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91:5 (July/August, 2005)

Creating a Culture of Intellectual Entrepreneurship

By Richard A. Cherwitz

Bio: Richard Cherwitz is a professor in communication studies and the division of rhetoric and composition at the University of Texas at Austin. He is the founder and director of the university's Intellectual Entrepreneurship Program (IE).

Engaging society isn't a platitude or another task. It is a core principle of a research university's social compact—the essence of its mission to transform lives for the benefit of society. Discharging this duty in an ever-changing world necessitates rethinking "service" and "knowledge," finding innovative ways to integrate intellectual capital as a lever for social good. This means restructuring how educational institutions discover and disseminate knowledge.

Rather than proffering quick fixes (launching more supplementary programs and courses with little sustainability),a rational first step is to identify our "brand" and optimal methods for administering academics. Let's acknowledge that scholars are "intellectual entrepreneurs" —experts anxious to collaborate with their colleagues across disciplines and to form partnerships with the community to solve society's problems. As intellectual entrepreneurs, faculty recognize that service—the desire to make a difference—is the ethical imperative driving research and teaching as well as the principal products of these endeavors.

Creating material wealth is only one expression of entrepreneurship. Entrepreneurship isn't a synonym for business; it is an attitude for engaging the world—a process of cultural innovation. Witness the nationally acclaimed Intellectual Entrepreneurship (IE) initiative at the University of Texas, whose slogan is 'educating citizen-scholars.' Through structured experiences incorporating entrepreneurial thinking into learning—studying how to solve the overcrowding of emergency rooms, for example—students exploit their passions and professional commitments to discover knowledge of value both to academic disciplines and society.

The initiative is a glimpse into what's possible if entrepreneurial thinking is infused into the arts and sciences and the routines of academic institutions. Fulfilling this potential requires explicit discussion about what an academic culture prizes and how universities are organized—perhaps even altering how faculty are housed and compensated.

What is produced and taught by academic departments in isolation, while foundational to the mission of research institutions, is not our only valuable commodity. A university's collective wisdom may be among its most precious assets—anchored to, but not in competition with, basic research and disciplinary knowledge.

Thinking across disciplines and designing mechanisms for pooling intellectual capital is a sizable hurdle. Yet the power of intellectual entrepreneurship cannot be seized if administrative units operate as a loose confederacy under which duplication of effort, wasted resources, ignorance of others' work, and a lack of synergy are the order of the day.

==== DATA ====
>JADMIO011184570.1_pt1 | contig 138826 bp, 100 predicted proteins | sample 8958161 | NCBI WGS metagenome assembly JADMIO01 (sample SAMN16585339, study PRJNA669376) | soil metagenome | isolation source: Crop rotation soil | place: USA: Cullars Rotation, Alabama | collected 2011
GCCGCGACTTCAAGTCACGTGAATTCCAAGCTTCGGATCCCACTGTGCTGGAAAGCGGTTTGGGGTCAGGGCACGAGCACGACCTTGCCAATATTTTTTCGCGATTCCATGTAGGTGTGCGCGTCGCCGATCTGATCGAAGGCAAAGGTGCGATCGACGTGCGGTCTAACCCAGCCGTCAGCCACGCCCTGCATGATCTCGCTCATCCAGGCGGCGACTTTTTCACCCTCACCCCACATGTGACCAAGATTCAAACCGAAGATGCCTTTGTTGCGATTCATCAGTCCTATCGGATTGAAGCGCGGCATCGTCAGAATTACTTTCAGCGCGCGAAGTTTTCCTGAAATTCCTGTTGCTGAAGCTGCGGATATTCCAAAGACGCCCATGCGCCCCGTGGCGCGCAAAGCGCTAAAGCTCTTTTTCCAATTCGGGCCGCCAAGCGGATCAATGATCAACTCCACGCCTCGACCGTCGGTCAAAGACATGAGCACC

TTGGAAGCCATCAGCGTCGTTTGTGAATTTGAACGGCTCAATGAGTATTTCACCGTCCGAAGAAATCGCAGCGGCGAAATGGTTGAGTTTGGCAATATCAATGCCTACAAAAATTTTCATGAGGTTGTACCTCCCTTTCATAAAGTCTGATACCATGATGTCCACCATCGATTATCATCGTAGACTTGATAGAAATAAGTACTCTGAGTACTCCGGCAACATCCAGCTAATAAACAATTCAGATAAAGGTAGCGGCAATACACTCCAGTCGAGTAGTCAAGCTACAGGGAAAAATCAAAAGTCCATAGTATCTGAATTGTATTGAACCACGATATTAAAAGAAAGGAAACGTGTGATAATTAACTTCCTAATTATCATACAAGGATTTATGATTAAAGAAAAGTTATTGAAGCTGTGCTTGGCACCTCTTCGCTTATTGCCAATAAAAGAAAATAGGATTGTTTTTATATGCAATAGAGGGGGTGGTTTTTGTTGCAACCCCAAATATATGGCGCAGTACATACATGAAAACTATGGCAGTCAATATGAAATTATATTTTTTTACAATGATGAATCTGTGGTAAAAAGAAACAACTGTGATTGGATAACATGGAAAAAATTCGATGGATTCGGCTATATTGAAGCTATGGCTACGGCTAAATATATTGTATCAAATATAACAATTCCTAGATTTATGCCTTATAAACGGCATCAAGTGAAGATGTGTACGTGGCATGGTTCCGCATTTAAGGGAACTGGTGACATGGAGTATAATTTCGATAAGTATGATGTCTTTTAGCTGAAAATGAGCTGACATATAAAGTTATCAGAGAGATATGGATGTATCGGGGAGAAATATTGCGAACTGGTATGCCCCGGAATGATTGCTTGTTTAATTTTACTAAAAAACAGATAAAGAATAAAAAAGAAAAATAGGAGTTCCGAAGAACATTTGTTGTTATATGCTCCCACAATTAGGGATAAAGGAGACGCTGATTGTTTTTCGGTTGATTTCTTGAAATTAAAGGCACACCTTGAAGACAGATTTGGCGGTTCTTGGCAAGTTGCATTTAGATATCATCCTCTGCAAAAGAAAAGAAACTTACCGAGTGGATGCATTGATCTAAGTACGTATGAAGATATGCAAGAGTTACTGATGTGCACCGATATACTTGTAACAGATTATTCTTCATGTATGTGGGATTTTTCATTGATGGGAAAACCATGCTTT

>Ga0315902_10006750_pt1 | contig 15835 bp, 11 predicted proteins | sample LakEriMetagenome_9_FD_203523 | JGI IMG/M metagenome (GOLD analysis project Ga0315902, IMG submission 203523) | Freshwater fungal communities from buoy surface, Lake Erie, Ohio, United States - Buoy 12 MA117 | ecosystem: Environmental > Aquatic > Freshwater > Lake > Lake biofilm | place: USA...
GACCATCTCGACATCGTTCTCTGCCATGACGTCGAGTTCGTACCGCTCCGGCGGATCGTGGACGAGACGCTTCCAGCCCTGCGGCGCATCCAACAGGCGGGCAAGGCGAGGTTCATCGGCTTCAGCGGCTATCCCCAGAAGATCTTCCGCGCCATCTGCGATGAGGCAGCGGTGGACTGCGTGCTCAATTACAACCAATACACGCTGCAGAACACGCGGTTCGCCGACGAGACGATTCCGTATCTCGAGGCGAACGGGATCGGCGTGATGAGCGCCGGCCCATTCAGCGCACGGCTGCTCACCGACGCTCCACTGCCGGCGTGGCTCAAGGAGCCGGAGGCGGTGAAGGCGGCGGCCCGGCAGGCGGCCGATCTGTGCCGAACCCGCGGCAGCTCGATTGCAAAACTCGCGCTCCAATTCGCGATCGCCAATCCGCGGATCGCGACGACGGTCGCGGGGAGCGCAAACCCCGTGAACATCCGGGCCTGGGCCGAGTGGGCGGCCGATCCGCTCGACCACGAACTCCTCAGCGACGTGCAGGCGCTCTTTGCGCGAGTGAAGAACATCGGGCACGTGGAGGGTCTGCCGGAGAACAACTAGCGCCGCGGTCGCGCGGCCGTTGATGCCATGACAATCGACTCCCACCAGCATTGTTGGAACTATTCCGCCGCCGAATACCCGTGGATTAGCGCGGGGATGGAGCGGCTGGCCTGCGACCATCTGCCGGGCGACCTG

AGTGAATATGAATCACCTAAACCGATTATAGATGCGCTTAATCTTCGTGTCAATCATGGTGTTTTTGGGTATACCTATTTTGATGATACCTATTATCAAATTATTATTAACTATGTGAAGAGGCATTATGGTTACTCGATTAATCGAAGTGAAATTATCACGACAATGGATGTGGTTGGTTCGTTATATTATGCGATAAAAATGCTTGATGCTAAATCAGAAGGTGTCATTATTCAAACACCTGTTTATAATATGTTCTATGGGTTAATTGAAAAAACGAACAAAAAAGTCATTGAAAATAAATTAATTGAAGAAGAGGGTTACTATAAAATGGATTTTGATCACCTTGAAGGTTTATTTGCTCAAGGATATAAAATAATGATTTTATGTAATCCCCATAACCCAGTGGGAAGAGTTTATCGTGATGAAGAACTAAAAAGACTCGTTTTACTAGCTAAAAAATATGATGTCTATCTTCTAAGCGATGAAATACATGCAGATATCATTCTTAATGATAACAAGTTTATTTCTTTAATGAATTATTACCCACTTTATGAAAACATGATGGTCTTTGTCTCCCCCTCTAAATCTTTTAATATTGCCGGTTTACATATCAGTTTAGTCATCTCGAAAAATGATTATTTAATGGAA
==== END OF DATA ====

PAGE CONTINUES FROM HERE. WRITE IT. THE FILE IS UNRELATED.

Much of academe's current configuration is a holdover from prior centuries, no longer responsive to the quickly changing knowledge industry. Educational leaders must be change agents, boldly questioning the calcified, sacred status of academic geography, imaginatively drawing dotted-lines within their organizations and deftly illustrating that strong centralized administration doesn't spell micromanagement.

Undergraduate majors and new knowledge are cases in point. Most knowledge is discovered and delivered by academic departments and narrow disciplinary specialties. Although these units are our professional lifeblood and must be preserved, they don't always provide the best vehicles for creating and propagating relevant knowledge.

'Add-ons'—interdisciplinary concentrations, internships, service learning classes, community engagement programs, capstone courses—and other 'extra' or 'auxiliary' opportunities cannot repair structural deficiencies. Ironically, these supplements exacerbate the problem by competing for time, attention, and resources, adding confusing layers of bureaucracy and ultimately failing to produce optimal methods for organizing, combining, and putting knowledge to work.

Imagine a university fully embracing intellectual entrepreneurship: undergraduate majors and research programs wouldn't be equated with or constrained by departmental boundaries but defined by the questions asked and the knowledge desired. New knowledge and innovative educational experiences wouldn't be enhancements to fix a broken system. Rather, they would replace status quo methods of delivery, encouraging sustainable interdisciplinary and experiential learning of value to students and society.

Society's complex problems cannot be solved by any one academic discipline or institution. Answers demand collaboration and joint ownership of learning among universities and the public and private sectors. Such an approach rejects the typical elitist sense of 'service,' where universities are sole proprietors of knowledge, contributing to society in a top-down manner by promising 'access' and 'knowledge transfer.'

It's time for universities to unleash a spirit of intellectual entrepreneurship—providing service 'with' not 'to' society, where service transcends volunteerism, constituting more than the third, often undefined and less accountable, function of universities.

Incorporating entrepreneurial thinking into the academy will generate collaborative, synergistic methods for integrating universities' massive intellectual capital with the resources of the community, yielding more rigorous knowledge and simultaneously permitting solution of some of society's most challenging problems. The legacy of universities acting on this vision will be profound indeed.


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